Cathy Miller Burgoyne, a freelance Alaskan artist working in both digital and traditional media, composes both sci-fi imagery and illustrations of horror. Fans of the fantastic may catch sight of far-off planets and spy traces of beings from beyond our world in Cathy’s Polaria Series. Lovers of horror may glimpse surreal scenes of terror and witness ghostly manifestations in her Polar Twilight Series. Some of Cathy’s art begs the viewer to take more than one look. Look again, and you may see something you didn’t see before!
In addition to sci-fi and horror imagery, Cathy’s artwork also features images of animals (Polar Bear Garden) and arctic landscapes (Walrussia). More of Cathy’s work can be found here:
A graduate of Kanazawa College of Art in Japan, Kinuko Y. Craft came to the United States to continue her study of Art at the School of Art Institute of Chicago in the early sixties. Her work has graced publications like Playboy, Time, and The New York Times Magazine to name a few. And on books by Stephen King, Isaac Asimov, C.S. Lewis, Tanith Lee and Andre Norton. Kinuko has works in the permanent collections of The National Geographic Society, The National Portrait Gallery at The Smithsonian, The Cornish Colony Museum in Windsor, VT,and The Museum of American Illustration, New York City. Craft’s work has gained her numerous awards in her field. Her works appear on countless licensed products. Influenced by the works of Leonardo Da Vinci, the Pre-Raphaelites and Symbolist painters, she is without a doubt one the best and most well known fantasy artists of the day. Her works offer serene comfort and remind people to take time to appreciate the beauty in all things.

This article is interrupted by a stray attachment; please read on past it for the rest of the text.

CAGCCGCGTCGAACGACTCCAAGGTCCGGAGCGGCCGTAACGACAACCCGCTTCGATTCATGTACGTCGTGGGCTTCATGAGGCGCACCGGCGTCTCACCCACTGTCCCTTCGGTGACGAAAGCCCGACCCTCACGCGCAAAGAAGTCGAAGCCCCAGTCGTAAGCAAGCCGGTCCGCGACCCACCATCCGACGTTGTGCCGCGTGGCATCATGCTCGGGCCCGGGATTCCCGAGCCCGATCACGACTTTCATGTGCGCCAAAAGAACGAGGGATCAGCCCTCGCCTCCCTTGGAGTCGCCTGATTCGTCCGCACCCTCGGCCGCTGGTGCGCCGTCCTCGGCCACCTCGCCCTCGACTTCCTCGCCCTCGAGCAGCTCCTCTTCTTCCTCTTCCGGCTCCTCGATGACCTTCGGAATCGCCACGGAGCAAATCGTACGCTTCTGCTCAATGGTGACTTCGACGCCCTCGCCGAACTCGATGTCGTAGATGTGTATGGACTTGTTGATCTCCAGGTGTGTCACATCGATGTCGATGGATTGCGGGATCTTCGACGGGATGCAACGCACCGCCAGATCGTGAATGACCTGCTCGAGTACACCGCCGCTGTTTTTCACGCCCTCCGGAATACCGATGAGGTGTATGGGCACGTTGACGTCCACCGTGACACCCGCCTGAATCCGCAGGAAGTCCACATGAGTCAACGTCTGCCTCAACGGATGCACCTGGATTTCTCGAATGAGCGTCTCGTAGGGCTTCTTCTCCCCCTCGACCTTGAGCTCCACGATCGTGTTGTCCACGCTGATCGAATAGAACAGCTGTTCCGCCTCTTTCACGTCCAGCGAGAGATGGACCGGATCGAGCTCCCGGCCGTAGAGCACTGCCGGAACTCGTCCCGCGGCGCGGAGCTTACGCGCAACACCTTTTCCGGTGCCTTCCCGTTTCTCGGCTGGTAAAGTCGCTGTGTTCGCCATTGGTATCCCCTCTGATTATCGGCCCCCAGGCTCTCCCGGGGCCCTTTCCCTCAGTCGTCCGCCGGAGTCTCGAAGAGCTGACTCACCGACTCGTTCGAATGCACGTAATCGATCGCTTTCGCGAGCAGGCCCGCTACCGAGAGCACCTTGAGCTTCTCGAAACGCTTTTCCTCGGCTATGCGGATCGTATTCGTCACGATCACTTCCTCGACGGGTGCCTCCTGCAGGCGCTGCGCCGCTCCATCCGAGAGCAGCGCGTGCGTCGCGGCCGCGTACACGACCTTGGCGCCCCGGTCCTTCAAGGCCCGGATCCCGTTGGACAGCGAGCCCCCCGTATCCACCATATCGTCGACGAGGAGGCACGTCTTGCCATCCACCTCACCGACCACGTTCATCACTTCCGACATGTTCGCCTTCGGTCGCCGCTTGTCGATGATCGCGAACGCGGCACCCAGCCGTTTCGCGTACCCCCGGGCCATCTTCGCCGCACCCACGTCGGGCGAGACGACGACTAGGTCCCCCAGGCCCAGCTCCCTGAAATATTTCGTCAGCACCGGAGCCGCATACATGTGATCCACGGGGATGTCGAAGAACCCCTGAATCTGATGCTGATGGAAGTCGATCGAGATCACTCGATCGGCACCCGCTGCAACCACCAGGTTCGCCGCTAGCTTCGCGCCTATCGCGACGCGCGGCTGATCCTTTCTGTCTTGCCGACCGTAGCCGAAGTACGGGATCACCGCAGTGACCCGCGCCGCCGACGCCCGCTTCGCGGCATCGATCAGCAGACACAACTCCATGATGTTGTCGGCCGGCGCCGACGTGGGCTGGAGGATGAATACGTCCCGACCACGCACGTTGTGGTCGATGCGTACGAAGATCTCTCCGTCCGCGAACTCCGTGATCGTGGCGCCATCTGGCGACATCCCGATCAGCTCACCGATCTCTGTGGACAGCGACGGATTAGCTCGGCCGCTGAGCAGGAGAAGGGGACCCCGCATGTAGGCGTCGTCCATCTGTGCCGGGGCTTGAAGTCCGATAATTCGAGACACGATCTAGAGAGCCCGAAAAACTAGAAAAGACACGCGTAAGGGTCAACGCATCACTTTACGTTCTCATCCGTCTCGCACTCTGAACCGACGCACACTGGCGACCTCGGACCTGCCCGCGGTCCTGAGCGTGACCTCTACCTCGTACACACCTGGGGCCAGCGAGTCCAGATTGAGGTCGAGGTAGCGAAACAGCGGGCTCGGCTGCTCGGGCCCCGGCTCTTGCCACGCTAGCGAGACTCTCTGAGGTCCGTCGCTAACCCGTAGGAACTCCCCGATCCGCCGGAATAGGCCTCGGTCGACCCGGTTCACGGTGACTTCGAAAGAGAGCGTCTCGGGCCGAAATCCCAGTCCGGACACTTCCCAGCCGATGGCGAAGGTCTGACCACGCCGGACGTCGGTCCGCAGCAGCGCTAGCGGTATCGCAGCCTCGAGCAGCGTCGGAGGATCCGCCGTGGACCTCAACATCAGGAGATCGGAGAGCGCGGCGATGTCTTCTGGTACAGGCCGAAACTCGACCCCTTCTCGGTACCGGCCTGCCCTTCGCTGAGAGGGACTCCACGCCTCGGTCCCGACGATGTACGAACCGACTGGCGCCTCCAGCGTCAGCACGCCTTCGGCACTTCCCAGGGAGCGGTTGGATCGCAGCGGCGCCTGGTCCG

What was it like growing up in Japan?
I walked to school every day so I could feel the seasons change. The only “violence” I knew was fighting with my siblings by pulling their hair or throwing sticks at each other. Small town life in Japan was peaceful, safe and the streets were always filled with people walking. Almost no one had cars. We all rode the train or a bus when we had to go to the next town.
Did you always have a love of art? What led you to pursue a career in the field?
My grandfather was an art lover and a master calligrapher. He had a collection of books on Western Art. They fascinated me and I poured over their pages endlessly. He also had a print by Maxfield Parish called “Stars” which I fell in love with. I painted and drew when ever I could and even stole my sisters set of Craypas once while she was in school and painted a mural on a sliding door in the living room when nobody was there.
What was going through your mind your first day in the United States?